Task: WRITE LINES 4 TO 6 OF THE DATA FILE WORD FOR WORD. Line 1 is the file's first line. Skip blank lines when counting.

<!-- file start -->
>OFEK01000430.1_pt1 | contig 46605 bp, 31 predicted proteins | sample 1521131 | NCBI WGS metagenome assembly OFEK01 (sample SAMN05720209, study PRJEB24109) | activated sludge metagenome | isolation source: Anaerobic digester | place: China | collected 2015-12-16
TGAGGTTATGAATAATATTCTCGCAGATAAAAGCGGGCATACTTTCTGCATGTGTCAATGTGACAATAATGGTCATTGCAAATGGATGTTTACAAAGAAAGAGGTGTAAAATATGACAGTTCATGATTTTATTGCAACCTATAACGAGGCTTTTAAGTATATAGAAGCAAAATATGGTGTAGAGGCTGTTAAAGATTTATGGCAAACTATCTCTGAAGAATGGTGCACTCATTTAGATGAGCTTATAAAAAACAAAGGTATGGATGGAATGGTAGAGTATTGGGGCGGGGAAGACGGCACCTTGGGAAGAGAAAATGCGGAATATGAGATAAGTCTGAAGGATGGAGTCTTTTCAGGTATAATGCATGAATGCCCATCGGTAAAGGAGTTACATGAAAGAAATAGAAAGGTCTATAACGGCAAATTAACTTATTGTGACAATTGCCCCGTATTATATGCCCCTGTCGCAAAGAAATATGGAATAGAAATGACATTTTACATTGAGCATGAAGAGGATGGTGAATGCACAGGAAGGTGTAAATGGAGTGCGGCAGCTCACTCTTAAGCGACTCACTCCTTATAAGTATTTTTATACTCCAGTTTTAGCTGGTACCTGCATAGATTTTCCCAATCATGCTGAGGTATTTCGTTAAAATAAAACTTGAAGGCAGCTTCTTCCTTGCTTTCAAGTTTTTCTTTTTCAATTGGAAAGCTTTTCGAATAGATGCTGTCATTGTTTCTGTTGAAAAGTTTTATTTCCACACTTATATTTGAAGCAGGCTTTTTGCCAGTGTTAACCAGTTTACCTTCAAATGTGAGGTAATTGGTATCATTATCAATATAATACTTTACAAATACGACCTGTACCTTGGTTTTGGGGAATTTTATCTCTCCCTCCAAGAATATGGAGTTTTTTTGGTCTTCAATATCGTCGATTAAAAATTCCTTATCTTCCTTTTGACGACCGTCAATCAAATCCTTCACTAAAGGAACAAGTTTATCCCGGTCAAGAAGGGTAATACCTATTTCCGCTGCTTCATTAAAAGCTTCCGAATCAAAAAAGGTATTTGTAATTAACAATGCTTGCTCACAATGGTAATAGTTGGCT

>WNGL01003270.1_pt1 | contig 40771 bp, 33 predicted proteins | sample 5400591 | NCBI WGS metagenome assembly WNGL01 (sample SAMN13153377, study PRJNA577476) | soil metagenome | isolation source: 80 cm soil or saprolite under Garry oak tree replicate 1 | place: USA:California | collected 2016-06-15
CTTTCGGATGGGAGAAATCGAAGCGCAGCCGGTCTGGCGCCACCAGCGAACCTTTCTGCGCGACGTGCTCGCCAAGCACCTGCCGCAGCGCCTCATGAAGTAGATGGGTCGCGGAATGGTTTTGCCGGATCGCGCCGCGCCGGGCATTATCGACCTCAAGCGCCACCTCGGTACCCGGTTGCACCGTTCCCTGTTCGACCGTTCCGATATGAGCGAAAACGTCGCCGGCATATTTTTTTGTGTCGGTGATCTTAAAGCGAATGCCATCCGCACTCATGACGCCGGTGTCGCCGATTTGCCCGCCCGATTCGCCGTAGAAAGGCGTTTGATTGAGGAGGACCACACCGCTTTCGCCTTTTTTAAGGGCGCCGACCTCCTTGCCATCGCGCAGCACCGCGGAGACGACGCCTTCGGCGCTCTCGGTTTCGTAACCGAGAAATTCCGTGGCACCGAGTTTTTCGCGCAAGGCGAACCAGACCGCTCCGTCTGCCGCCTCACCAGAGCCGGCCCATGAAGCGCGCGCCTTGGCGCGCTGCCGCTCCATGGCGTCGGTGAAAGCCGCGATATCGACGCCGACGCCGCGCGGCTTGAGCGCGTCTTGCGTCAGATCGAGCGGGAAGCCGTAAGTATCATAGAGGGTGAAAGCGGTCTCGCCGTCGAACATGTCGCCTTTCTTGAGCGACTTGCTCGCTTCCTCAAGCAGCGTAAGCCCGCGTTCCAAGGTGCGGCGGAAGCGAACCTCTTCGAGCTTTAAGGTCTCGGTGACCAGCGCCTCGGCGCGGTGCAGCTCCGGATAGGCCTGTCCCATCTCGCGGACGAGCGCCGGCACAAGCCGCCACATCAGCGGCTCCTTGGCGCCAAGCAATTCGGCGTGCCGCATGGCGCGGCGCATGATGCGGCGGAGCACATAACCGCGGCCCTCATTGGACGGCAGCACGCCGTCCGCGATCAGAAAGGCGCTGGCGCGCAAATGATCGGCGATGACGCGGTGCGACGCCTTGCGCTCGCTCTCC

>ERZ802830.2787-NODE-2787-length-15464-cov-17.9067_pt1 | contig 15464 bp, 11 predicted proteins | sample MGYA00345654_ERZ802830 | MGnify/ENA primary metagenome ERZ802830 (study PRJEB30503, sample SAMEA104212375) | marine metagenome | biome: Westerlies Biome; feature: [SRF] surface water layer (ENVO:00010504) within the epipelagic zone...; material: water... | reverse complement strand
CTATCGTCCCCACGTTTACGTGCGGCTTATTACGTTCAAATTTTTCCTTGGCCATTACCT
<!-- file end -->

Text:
CTTTCGGATGGGAGAAATCGAAGCGCAGCCGGTCTGGCGCCACCAGCGAACCTTTCTGCGCGACGTGCTCGCCAAGCACCTGCCGCAGCGCCTCATGAAGTAGATGGGTCGCGGAATGGTTTTGCCGGATCGCGCCGCGCCGGGCATTATCGACCTCAAGCGCCACCTCGGTACCCGGTTGCACCGTTCCCTGTTCGACCGTTCCGATATGAGCGAAAACGTCGCCGGCATATTTTTTTGTGTCGGTGATCTTAAAGCGAATGCCATCCGCACTCATGACGCCGGTGTCGCCGATTTGCCCGCCCGATTCGCCGTAGAAAGGCGTTTGATTGAGGAGGACCACACCGCTTTCGCCTTTTTTAAGGGCGCCGACCTCCTTGCCATCGCGCAGCACCGCGGAGACGACGCCTTCGGCGCTCTCGGTTTCGTAACCGAGAAATTCCGTGGCACCGAGTTTTTCGCGCAAGGCGAACCAGACCGCTCCGTCTGCCGCCTCACCAGAGCCGGCCCATGAAGCGCGCGCCTTGGCGCGCTGCCGCTCCATGGCGTCGGTGAAAGCCGCGATATCGACGCCGACGCCGCGCGGCTTGAGCGCGTCTTGCGTCAGATCGAGCGGGAAGCCGTAAGTATCATAGAGGGTGAAAGCGGTCTCGCCGTCGAACATGTCGCCTTTCTTGAGCGACTTGCTCGCTTCCTCAAGCAGCGTAAGCCCGCGTTCCAAGGTGCGGCGGAAGCGAACCTCTTCGAGCTTTAAGGTCTCGGTGACCAGCGCCTCGGCGCGGTGCAGCTCCGGATAGGCCTGTCCCATCTCGCGGACGAGCGCCGGCACAAGCCGCCACATCAGCGGCTCCTTGGCGCCAAGCAATTCGGCGTGCCGCATGGCGCGGCGCATGATGCGGCGGAGCACATAACCGCGGCCCTCATTGGACGGCAGCACGCCGTCCGCGATCAGAAAGGCGCTGGCGCGCAAATGATCGGCGATGACGCGGTGCGACGCCTTGCGCTCGCTCTCC

>ERZ802830.2787-NODE-2787-length-15464-cov-17.9067_pt1 | contig 15464 bp, 11 predicted proteins | sample MGYA00345654_ERZ802830 | MGnify/ENA primary metagenome ERZ802830 (study PRJEB30503, sample SAMEA104212375) | marine metagenome | biome: Westerlies Biome; feature: [SRF] surface water layer (ENVO:00010504) within the epipelagic zone...; material: water... | reverse complement strand
CTATCGTCCCCACGTTTACGTGCGGCTTATTACGTTCAAATTTTTCCTTGGCCATTACCT